The completion of the bioliq® pilot plant on the northern campus of the Karlsruhe Institute of Technology (KIT) is now a certainty. Following the commitment by the German and Baden-Württemberg governments to provide 11 million euros in financing, the KIT has now also signed contracts with companies that will work with KIT in the implementation of the two final processing stages. These two stages involve the production of second-generation environmentally friendly biofuel from biogenic synthesis gas.
"We will only be able to demonstrate the entire process from the initial bales of straw to pumping stations when we have implemented the final processing stages. We will then be able to fully assess the entire process in all its details," said Nicolaus Dahmen, project leader of the construction process. Synthetic fuels, also known as ‘btl' (biomass to liquid) fuels can be produced from straw and other biogenic waste. The use of biological waste material has the advantage over first-generation biofuels in that it is not used for food or feed production, and it does not require additional agricultural areas.
The first stages of the bioliq® pilot plant project were carried out in cooperation with the company Lurgi GmbH.
The first stage of the bioliq® process generates an energy-rich intermediary product (bioslurry). Biomass such as straw and other biogenic waste is converted into bioslurry at a number of decentralised plants. Flash pyrolysis converts the biological waste material into an intermediary product consisting of coke and oil that resembles petrol. This substance, known as bioliqSynCrude®, contains around 90% of the energy stored in the biomass used and has an energy density that is around ten times higher than that of the original waste residues. The pilot plant that is used to produce bioliqSynCrude® was set up on the KIT campus in 2007. bioliqSynCrude® can be transported over large distances relatively economically and can be further processed in large-scale plants that resemble car fuel production plants.
The energy-rich suspension will be converted into synthesis gas, a chemically reactive mixture of carbon monoxide (CO) and hydrogen (H2), in large-scale plants using an entrained-flow gasifier. This gasifier is currently being constructed on the KIT campus. The liquid bioliqSynCrude® bioslurry is mixed with oxygen at high pressure (up to 80 bar). At temperatures in excess of 1200°C, the slurry is converted into smaller chemical constituents, which can be turned into designer fuels in subsequent steps.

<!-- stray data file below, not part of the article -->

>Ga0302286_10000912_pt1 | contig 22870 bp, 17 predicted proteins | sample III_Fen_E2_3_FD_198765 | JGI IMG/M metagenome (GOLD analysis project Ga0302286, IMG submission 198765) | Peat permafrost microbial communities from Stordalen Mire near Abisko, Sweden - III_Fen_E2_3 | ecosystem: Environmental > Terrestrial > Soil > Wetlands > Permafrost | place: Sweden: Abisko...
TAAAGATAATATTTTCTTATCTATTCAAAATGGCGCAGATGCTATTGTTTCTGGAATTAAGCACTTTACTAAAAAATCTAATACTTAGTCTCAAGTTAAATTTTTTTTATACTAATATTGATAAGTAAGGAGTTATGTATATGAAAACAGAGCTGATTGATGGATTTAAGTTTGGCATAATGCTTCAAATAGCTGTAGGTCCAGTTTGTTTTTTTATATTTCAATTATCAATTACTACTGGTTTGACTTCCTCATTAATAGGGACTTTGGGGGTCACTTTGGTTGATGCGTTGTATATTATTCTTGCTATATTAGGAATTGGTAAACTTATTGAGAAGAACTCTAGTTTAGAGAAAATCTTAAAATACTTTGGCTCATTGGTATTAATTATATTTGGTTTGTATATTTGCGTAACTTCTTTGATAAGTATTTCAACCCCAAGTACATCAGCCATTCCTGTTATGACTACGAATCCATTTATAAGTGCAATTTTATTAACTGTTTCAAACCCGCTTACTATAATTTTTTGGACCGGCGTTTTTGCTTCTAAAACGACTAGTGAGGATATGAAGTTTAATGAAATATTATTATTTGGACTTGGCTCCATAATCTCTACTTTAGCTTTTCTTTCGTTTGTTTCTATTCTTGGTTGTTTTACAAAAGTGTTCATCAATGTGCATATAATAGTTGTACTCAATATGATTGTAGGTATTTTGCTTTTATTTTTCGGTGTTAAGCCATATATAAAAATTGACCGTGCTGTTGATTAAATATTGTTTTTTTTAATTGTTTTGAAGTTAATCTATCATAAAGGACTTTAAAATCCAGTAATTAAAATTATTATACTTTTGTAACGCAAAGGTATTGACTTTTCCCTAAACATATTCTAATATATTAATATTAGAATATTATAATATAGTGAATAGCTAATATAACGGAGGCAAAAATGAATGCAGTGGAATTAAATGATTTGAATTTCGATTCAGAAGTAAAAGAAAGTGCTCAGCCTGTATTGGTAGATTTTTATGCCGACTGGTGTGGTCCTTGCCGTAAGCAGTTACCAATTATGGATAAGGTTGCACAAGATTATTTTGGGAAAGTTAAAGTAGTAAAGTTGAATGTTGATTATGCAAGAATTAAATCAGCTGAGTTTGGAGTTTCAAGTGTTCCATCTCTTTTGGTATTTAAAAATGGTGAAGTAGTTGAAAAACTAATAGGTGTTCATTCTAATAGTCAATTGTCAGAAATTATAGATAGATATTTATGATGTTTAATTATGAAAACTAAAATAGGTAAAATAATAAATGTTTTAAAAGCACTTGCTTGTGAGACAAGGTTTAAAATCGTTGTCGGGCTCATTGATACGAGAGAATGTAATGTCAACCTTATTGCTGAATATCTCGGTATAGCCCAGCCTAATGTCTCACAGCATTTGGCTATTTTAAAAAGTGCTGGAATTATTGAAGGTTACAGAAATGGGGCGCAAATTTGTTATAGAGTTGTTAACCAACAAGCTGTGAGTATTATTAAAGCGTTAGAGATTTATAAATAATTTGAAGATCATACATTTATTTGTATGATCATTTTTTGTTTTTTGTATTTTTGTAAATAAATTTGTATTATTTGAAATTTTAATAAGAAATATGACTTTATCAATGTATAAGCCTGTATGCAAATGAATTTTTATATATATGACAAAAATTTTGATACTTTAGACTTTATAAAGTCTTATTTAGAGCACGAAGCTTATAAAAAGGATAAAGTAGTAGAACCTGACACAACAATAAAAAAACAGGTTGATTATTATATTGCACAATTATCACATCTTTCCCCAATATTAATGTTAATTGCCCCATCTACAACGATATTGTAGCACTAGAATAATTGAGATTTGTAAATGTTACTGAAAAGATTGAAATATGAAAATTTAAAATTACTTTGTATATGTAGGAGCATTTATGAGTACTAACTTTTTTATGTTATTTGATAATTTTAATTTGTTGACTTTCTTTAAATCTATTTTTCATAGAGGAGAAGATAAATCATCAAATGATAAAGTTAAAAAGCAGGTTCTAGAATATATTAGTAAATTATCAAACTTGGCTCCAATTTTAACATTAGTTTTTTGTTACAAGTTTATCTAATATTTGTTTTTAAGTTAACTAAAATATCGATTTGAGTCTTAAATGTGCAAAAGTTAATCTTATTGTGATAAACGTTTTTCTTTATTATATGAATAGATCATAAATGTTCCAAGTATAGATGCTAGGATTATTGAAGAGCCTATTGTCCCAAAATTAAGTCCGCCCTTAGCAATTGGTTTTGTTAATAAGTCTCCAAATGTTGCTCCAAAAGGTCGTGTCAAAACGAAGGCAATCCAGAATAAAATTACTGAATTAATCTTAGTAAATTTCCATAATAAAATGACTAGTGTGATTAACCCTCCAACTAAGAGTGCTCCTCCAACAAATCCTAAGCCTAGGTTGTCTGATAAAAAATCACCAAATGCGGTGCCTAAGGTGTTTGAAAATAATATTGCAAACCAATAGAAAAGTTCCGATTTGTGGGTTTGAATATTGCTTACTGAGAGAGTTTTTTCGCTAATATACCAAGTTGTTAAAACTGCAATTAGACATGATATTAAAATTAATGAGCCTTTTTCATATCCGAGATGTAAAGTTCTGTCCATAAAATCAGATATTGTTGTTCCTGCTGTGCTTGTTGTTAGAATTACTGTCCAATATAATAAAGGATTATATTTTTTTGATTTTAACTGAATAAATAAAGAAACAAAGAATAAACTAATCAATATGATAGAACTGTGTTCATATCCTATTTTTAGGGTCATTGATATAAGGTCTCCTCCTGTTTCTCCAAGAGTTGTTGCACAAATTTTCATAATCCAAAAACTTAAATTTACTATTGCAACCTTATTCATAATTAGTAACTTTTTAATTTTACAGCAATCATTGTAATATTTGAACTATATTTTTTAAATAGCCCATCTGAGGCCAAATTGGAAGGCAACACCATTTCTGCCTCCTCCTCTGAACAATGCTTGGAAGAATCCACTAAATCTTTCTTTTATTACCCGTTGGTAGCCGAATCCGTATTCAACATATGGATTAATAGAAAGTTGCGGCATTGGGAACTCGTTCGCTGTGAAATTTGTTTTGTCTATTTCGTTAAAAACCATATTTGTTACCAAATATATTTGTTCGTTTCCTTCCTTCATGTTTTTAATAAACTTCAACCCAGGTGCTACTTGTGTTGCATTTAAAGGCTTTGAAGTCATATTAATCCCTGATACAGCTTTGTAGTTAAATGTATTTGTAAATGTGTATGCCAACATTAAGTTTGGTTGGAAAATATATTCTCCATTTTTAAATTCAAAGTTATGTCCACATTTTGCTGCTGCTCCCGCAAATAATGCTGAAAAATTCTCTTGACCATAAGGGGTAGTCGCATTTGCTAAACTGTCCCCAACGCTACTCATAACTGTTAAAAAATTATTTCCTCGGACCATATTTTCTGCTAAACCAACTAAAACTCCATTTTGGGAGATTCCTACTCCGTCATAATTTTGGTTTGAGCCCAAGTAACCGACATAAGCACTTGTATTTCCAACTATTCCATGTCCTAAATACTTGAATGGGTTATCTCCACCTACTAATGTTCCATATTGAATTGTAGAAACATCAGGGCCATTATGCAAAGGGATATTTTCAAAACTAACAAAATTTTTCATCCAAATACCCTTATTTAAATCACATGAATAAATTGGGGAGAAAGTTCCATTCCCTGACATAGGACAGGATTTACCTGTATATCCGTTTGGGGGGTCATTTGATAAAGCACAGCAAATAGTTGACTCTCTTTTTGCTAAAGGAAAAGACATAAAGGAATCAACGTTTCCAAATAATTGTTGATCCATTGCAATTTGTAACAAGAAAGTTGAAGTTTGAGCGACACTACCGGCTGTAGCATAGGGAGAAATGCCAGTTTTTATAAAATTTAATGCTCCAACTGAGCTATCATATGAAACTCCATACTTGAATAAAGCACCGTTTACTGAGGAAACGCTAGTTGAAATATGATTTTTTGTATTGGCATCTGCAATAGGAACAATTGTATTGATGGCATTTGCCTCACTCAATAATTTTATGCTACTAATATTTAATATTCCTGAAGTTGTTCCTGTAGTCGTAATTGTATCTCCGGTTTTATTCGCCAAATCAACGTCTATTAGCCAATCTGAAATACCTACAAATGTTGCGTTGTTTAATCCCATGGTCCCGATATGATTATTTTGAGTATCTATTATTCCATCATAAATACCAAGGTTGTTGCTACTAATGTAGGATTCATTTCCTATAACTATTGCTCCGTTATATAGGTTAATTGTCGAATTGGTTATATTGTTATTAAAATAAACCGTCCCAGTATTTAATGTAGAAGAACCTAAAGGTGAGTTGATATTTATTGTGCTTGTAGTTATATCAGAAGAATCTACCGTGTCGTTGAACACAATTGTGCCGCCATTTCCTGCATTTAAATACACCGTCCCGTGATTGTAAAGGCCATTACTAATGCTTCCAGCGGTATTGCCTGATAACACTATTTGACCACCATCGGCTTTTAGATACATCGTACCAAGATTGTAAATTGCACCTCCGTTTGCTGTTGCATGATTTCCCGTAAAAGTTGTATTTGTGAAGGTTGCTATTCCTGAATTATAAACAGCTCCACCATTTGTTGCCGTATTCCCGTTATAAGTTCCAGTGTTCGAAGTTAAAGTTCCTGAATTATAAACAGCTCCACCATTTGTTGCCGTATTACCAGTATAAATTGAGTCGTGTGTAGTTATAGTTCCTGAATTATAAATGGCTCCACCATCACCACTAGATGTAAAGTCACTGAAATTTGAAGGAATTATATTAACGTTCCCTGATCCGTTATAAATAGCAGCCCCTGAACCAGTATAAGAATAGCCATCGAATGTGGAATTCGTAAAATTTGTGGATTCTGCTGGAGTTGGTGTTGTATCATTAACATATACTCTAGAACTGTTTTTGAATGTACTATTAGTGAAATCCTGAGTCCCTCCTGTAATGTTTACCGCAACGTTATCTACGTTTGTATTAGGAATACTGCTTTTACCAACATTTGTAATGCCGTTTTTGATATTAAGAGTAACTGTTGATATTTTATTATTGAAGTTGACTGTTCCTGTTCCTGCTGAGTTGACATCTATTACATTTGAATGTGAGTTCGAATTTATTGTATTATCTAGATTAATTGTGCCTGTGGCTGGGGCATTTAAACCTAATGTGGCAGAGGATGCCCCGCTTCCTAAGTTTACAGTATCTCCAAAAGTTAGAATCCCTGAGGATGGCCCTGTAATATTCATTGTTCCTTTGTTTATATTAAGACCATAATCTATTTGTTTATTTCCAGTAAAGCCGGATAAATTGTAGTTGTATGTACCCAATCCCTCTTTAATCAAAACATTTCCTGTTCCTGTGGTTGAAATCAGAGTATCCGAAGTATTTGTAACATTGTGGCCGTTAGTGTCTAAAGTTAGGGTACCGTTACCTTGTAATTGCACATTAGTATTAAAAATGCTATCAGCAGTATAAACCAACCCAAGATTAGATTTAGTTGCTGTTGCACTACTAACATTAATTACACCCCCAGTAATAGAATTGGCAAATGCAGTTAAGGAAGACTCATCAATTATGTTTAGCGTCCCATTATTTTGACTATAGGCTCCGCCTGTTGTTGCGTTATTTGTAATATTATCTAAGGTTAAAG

The chemical constituents are converted into designer fuels in the third stage of the bioliq® process, which is just being implemented on the KIT campus in cooperation with two industrial partners, MUT Advanced Heating GmbH based in Jena (for the hot-gas purification) and Chemieanlagenbau Chemnitz GmbH, an international process engineering company (for the synthesis part of the bioliq® plant). These two industrial partners will not only deliver and put in place parts of the plant, but will also work with KIT in the operation and further development of the plant. "We are entering the important phase of implementation of the pilot plant with a projected production of 100 l designer fuel per hour," said Dr. Peter Fritz, Vice President Research and Innovation at KIT: "This is the essential step towards industrial development, after many years of upstream research conducted in the laboratory."
Undesired substances such as small particles, chlorinated substances and nitrogen components are removed from the synthesis gas at high temperatures. The KIT scientists have developed a new technique, in which the gas is purified at 500°C. In contrast to conventional processes, which require temperatures far below the freezing point of water, the innovative process leads to around 10 per cent of energy savings.
Many steps are required to produce fuel, including several chemical intermediary steps. The bioliq® pilot plant combines some of these steps into a single process stage. In analogy to processes used to produce fuel from natural gas, dimethyl ether is turned into Otto fuel, which can subsequently be further developed, and used, for example for direct fuel injection.
The Karlsruhe Institute of Technology (KIT) is a public corporation and state institution of Baden-Württemberg. It fulfils the missions of university and national research centre of the Helmholtz Association. KIT works within the knowledge triangle of research, teaching and innovation.